Around the World, This Indicator Peaked Last Week
Around the World, This Indicator Peaked Last Week by
Globalization brings benefits. Free trade makes more products available to consumers and reduces costs.
However, globalization also increases business cycle correlations. If the United States enters a recession, for example, production of low-cost goods in other countries declines. Now, those countries suffer recessions at the same time as the U.S. Most will also recover at the same time.
Stock market trends reflect business cycles. A growing economy should produce a strong stock market, while economic contractions bring bear markets. Increased globalization led to an increased correlation in stock market movements. Now, there’s nowhere to hide in a bear market.
That makes a recent sell signal in major U.S. and global stock market indexes even more alarming.
At the end of last week, the seasonal trend turned bearish in almost all major market averages around the world.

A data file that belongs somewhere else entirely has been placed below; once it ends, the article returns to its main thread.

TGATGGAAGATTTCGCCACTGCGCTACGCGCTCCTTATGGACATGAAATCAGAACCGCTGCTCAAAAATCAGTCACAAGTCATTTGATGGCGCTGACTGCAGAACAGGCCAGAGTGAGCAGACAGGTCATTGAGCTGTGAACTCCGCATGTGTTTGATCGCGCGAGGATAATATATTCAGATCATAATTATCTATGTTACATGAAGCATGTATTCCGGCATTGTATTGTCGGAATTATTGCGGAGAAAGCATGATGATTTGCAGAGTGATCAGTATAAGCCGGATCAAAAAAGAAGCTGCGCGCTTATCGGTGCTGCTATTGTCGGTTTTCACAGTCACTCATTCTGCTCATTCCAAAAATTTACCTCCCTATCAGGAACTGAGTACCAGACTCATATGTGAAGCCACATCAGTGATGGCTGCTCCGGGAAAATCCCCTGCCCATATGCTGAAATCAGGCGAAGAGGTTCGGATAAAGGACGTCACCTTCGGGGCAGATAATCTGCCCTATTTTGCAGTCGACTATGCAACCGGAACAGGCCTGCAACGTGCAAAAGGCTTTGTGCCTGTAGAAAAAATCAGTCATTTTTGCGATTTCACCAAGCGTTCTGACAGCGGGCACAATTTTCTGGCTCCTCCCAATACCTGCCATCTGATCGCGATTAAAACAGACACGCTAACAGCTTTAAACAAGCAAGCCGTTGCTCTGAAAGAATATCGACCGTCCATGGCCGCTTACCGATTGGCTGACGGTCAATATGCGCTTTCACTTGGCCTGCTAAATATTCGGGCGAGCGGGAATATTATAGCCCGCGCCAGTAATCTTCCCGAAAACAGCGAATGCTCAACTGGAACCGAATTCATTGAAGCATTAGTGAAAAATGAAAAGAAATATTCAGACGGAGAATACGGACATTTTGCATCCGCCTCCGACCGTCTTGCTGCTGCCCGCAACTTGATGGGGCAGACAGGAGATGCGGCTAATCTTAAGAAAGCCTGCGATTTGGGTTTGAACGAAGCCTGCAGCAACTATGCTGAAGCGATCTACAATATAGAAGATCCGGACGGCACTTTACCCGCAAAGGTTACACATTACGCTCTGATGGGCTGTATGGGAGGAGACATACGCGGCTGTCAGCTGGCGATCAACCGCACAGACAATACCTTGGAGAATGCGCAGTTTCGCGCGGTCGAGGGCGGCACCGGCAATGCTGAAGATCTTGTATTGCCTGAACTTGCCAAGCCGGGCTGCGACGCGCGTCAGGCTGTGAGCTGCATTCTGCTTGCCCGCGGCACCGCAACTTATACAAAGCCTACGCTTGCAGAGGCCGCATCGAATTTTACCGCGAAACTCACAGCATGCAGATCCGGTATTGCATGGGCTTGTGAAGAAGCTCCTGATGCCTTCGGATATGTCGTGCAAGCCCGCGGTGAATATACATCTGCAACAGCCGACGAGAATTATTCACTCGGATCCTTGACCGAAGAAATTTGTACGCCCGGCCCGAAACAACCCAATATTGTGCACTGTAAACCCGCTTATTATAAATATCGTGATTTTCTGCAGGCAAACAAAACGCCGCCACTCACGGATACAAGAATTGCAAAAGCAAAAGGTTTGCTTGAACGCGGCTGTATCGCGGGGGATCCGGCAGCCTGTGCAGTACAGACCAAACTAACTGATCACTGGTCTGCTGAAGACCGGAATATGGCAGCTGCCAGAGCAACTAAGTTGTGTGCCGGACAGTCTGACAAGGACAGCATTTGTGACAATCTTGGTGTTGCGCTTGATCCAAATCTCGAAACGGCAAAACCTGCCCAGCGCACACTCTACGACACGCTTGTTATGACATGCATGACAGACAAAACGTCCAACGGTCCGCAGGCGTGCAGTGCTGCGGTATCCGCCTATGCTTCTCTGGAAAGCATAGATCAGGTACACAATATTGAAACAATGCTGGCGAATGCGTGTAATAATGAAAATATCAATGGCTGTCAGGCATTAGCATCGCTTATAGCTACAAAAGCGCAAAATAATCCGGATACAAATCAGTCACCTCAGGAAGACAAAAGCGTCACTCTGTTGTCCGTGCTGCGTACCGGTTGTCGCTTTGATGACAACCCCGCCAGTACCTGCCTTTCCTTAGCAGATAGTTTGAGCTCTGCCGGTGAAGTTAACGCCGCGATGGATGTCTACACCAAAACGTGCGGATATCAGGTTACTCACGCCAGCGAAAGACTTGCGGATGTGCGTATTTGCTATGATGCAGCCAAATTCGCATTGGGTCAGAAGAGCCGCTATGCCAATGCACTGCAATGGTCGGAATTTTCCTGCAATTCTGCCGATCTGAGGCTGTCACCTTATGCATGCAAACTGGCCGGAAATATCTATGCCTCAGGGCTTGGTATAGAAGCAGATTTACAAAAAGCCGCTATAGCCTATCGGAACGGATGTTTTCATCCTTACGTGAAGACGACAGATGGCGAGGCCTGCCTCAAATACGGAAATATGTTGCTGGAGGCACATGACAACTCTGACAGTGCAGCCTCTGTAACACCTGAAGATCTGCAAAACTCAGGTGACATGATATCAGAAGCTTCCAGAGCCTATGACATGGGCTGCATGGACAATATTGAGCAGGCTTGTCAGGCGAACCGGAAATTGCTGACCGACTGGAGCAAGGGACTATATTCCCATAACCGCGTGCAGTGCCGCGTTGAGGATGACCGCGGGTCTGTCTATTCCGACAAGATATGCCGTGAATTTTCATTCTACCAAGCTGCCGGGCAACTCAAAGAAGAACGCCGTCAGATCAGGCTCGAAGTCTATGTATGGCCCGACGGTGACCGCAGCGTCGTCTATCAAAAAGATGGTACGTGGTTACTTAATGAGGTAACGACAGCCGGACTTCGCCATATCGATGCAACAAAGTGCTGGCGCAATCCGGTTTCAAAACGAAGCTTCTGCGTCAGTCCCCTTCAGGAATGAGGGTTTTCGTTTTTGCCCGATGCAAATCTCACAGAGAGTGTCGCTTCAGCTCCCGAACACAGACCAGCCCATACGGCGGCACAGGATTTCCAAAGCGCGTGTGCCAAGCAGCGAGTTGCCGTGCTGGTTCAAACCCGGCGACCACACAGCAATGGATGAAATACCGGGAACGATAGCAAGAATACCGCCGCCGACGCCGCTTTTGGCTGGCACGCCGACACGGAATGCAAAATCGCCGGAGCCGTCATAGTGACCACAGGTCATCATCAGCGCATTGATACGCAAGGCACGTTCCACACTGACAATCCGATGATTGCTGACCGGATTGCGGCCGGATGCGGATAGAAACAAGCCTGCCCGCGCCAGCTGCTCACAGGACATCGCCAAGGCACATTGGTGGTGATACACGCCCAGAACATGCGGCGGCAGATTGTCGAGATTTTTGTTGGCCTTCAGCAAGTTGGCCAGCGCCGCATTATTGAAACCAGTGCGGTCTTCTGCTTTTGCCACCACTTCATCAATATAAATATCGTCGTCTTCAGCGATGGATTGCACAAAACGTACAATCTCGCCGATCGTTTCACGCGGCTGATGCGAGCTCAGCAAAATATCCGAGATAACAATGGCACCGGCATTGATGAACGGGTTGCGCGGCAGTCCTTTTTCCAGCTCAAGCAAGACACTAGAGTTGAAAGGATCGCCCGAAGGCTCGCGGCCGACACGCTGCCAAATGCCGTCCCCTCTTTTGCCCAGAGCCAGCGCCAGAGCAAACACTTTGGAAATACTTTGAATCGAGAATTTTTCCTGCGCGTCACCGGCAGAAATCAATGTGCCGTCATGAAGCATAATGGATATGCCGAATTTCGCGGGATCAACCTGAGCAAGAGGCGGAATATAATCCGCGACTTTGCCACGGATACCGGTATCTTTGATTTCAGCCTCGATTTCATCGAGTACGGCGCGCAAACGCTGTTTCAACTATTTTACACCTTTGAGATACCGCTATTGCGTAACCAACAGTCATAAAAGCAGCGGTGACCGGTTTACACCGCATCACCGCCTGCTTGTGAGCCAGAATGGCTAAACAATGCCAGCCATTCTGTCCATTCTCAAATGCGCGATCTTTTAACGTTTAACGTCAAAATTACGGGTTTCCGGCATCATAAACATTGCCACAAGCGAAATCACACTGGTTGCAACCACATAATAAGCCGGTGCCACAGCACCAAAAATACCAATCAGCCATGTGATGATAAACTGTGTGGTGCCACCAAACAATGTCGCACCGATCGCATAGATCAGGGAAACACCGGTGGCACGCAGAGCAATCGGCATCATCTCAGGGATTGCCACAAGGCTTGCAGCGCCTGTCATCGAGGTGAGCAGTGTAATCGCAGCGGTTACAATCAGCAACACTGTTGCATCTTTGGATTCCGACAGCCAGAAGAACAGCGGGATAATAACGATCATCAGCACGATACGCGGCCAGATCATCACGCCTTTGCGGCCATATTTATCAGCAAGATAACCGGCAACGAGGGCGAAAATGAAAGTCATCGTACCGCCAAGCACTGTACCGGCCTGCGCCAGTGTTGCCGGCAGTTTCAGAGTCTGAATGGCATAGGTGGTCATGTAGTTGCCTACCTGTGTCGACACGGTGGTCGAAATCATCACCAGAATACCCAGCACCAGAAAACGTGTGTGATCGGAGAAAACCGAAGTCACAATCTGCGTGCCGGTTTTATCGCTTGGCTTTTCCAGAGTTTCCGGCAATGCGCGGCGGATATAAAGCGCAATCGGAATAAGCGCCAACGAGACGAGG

The chart above shows the seasonal trend of the SPDR S&P 500 ETF (NYSE: SPY). The vertical line on the chart shows where we are now. The trend’s annual peak occurred last week, on July 21.
Seasonal trends are found with mathematical techniques like the Fourier Transform. These same tools have many applications beyond the stock market, like reducing background noise in cellphone calls. So, the math is well-understood and useful.
Seasonal trends are common in financial markets. As one example, a seasonal trend almost completely explains why so many stock market crashes happened in September and October.
Farmers harvest crops in the fall. In the late 1800s, they sold the harvest for cash at local granaries. Crops flowed to markets where grains were processed, usually by rail. Cash changed hands at each stop.